West Virginia University’s Mountaineers posted one of their biggest victories Saturday at Milan Puskar Stadium over Texas Tech. It sent the homecoming crowd of more than 60,000 fans home quite happy.But who do you think was one of the biggest contributors to the Mountaineer triumph?I know that David Sills had three touchdown receptions, and they were all huge. Quarterback Will Grier completed 32 of 41 passes after his line began giving him adequate protection.
Do you enjoy spaghetti?Well, St. Anthony’s Parish is sponsoring its annual spaghetti dinner on Sunday, Oct. 22Hours are from noon to 4 p.m. (while supplies last), and the menu includes bread, salad and dessert.
Well, this wasn’t the best weekend for the five football teams we have the most interest in in the area.Five teams — but only one victory.Thanks heavens for coach Nick Bartic’s Fairmont Senior High School Polar Bears who dumped Weir by a 49-20 score or our area would have been totally blanked. That hasn’t happened in quite a while. WVU dropped to first Big 12 game to TCU by a 31-24 margin — the identical score that it lost to Virginia Tech in the season opener.
Muck Rack makes it simple to find people, tweets, or articles that mention any name, keyword, company, hashtag etc. We've compiled this guide to help you make the most of your search.
Selecting a term
Start searching tweets, articles from media outlets, articles mentioned in tweets, journalists'
names, titles and bios with some suggested searches:
Companies or Topics (e.g. iPhone, Microsoft)
Phrases (e.g. "cloud computing") — use quotes to keep the terms together
Twitter handles (e.g. @username) — returns those who have mentioned or replied to
Names (e.g. "David Pogue")
Hashtags (e.g. #sxsw, #london2012)
Bio details (e.g. vegan, Olympics, father)
Muck Rack's Advanced Search allows for many boolean operators.
Find results that mention multiple specified terms, use AND or
+. For example, ensure each result contains both Elon Musk and Mark Zuckerberg by
searching Musk AND Zuckerberg or Musk + Zuckerberg.
Use the operators OR or , to broaden your search when you'd like either of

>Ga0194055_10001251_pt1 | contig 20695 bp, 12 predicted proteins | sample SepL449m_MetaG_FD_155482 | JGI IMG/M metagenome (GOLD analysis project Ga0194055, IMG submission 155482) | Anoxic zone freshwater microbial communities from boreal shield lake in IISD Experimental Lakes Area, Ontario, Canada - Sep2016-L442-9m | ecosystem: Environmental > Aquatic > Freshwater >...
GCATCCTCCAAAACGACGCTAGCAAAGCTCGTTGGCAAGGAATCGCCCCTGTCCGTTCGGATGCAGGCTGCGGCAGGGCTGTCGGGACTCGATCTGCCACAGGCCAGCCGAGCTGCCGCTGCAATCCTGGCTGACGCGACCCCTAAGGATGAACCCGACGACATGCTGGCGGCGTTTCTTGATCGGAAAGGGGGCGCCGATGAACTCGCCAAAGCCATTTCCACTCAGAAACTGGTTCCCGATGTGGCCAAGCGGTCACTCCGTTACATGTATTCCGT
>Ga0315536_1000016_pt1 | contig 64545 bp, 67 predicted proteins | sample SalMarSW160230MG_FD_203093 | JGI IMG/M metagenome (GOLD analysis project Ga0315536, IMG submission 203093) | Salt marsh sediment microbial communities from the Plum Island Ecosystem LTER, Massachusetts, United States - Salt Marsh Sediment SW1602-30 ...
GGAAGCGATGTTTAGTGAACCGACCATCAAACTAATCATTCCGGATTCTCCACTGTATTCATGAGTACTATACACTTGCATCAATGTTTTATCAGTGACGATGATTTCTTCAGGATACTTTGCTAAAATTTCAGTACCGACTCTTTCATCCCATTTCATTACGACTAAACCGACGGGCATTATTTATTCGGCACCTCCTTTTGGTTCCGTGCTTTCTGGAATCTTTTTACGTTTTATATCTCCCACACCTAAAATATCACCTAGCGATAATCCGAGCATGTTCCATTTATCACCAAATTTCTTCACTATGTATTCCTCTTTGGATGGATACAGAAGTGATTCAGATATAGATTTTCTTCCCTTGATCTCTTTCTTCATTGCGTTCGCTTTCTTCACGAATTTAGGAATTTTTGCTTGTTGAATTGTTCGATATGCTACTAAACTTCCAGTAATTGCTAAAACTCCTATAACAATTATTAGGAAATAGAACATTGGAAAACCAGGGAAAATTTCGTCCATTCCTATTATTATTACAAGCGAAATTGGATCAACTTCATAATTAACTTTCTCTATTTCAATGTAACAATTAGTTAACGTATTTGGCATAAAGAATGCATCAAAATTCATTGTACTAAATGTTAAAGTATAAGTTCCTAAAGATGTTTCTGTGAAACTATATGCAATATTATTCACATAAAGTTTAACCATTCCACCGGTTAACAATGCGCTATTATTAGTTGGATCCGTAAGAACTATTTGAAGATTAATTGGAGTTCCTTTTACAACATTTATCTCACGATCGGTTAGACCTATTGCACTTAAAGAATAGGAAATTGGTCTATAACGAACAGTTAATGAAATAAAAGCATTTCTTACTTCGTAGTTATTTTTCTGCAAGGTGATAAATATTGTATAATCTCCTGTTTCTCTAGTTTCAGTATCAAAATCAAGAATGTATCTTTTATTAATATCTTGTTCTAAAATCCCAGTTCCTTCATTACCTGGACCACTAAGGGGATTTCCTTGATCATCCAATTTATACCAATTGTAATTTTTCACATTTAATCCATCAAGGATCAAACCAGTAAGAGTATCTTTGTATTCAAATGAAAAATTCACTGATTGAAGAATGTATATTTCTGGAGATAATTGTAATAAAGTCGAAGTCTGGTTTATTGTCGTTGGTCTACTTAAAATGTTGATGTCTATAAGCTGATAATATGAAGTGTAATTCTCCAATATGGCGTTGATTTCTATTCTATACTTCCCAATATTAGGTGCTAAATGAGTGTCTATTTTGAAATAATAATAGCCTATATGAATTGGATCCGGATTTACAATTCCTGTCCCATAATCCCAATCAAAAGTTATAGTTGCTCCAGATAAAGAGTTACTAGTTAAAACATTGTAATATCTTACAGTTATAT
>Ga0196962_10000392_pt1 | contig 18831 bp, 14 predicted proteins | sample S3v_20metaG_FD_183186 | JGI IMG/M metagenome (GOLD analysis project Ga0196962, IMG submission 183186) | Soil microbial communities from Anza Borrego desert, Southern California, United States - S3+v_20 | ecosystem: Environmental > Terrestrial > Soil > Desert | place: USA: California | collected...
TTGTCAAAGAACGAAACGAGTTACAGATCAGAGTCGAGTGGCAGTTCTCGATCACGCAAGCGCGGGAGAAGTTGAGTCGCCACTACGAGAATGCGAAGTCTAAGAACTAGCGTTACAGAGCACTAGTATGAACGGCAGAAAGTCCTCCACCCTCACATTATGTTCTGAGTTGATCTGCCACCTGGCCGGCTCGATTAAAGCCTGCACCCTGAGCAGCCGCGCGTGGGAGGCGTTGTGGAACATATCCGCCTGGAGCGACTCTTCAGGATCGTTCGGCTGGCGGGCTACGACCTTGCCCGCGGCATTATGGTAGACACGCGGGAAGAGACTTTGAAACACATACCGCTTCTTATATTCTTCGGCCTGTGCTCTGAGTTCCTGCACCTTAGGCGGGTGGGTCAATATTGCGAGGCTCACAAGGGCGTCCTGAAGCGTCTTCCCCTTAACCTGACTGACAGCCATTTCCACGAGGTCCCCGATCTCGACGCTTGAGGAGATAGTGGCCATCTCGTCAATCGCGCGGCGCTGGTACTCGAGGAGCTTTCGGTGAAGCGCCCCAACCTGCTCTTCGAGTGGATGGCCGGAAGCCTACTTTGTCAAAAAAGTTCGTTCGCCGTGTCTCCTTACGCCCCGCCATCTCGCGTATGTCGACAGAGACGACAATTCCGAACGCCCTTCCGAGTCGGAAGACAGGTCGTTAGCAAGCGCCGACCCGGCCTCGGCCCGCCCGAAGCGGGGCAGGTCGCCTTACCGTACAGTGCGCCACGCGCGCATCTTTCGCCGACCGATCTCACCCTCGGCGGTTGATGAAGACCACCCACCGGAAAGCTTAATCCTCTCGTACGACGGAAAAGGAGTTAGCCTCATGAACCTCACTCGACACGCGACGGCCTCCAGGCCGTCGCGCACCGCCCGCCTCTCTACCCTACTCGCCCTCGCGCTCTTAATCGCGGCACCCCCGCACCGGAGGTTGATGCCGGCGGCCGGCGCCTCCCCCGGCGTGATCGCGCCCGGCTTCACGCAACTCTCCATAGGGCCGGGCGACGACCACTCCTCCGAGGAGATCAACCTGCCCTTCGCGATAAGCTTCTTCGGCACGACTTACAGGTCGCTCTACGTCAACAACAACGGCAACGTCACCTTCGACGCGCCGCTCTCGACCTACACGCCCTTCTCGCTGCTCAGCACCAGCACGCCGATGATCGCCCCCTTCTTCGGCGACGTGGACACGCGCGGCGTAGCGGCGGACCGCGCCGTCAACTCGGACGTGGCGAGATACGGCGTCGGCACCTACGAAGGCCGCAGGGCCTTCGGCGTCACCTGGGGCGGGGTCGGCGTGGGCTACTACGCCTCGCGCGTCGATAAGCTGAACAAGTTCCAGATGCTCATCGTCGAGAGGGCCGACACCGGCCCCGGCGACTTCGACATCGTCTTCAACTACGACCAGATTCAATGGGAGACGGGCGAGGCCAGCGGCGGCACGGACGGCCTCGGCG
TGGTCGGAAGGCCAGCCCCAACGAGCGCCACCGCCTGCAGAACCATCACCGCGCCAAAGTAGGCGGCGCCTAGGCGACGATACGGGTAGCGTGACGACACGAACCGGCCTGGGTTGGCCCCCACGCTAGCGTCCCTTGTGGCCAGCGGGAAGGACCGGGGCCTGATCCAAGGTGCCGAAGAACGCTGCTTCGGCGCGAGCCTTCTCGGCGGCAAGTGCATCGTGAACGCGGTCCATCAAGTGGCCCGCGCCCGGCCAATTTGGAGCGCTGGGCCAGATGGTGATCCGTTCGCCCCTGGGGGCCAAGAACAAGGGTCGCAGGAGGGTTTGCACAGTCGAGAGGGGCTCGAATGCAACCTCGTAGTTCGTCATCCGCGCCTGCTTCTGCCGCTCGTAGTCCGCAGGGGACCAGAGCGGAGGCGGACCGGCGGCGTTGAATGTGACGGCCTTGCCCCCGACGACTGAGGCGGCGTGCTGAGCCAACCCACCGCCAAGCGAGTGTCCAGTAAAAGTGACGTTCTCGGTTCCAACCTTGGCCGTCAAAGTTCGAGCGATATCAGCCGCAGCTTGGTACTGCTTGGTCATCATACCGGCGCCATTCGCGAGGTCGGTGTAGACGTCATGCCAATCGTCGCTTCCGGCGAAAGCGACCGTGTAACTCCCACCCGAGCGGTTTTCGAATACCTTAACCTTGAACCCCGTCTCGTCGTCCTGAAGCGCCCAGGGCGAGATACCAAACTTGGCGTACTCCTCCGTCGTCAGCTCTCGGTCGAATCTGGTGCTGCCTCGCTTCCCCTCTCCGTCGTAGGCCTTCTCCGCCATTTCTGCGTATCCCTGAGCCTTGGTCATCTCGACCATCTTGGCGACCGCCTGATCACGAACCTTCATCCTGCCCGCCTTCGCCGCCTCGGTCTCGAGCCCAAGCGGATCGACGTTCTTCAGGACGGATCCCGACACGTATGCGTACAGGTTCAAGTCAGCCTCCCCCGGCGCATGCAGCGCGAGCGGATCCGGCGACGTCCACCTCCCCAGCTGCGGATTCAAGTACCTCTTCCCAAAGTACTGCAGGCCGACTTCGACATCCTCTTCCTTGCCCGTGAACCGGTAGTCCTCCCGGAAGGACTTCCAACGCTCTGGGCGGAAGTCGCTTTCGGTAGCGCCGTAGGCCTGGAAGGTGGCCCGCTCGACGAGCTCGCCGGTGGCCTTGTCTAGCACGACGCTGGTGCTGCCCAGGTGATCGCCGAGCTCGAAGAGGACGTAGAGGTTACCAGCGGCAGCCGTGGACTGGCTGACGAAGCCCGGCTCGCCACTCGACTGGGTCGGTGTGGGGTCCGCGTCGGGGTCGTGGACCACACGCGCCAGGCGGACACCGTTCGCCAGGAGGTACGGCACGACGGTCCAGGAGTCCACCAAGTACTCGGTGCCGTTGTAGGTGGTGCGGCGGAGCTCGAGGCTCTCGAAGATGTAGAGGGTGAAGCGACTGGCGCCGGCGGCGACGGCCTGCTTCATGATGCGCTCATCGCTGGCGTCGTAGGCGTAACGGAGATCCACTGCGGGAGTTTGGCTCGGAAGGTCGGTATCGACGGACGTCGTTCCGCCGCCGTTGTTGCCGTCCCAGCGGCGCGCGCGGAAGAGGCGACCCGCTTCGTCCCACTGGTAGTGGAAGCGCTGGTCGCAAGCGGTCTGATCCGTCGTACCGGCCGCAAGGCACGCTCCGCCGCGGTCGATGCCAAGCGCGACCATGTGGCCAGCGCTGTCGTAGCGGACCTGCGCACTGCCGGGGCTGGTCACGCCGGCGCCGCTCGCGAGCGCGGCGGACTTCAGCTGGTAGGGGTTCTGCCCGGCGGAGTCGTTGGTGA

multiple terms to appear in results. (This is the default behavior of our search when no operators
are used). For example, results will contain either cake or cookie by searching cake OR cookie or cake,cookie
Use NOT or - to subtract results from your search. For
example, searching Disney will yield results about the Walt Disney Company as well as Walt Disney
World Resort. To exclude mentions of Disney World, search for Disney -World or Disney
When using one of these operators with a phrase, enclose it in quotation marks. For example, you can
find results about smartphones excluding Apple's iPhone 4S by searching smartphone -"iPhone
Exact case matching or punctuation
If you're searching for a brand name or keyword that relies on specific punctuation marks or capitalization, you can
find results that match your exact query by adding matchcase: before the keyword you're searching for, like matchcase:E*TRADE .
Use parentheses to separate multiple
boolean phrases. For example, to find journalists talking about having fun in Disney World or
Disneyland, search for ("disney world" OR disneyland) AND fun.
An asterisk can be used to search for any variation of a root word truncated by the asterisk. For example, searching for admin* will return results for administrator, administration, administer, administered, etc.
A near operator is an AND operator where you can control the distance between the words. You can vary the distance the near operation uses by adding a forward slash and number (between 0-99) such as strawberries NEAR/10 "whipped cream", which means the strawberries must exist within 10 words of "whipped cream".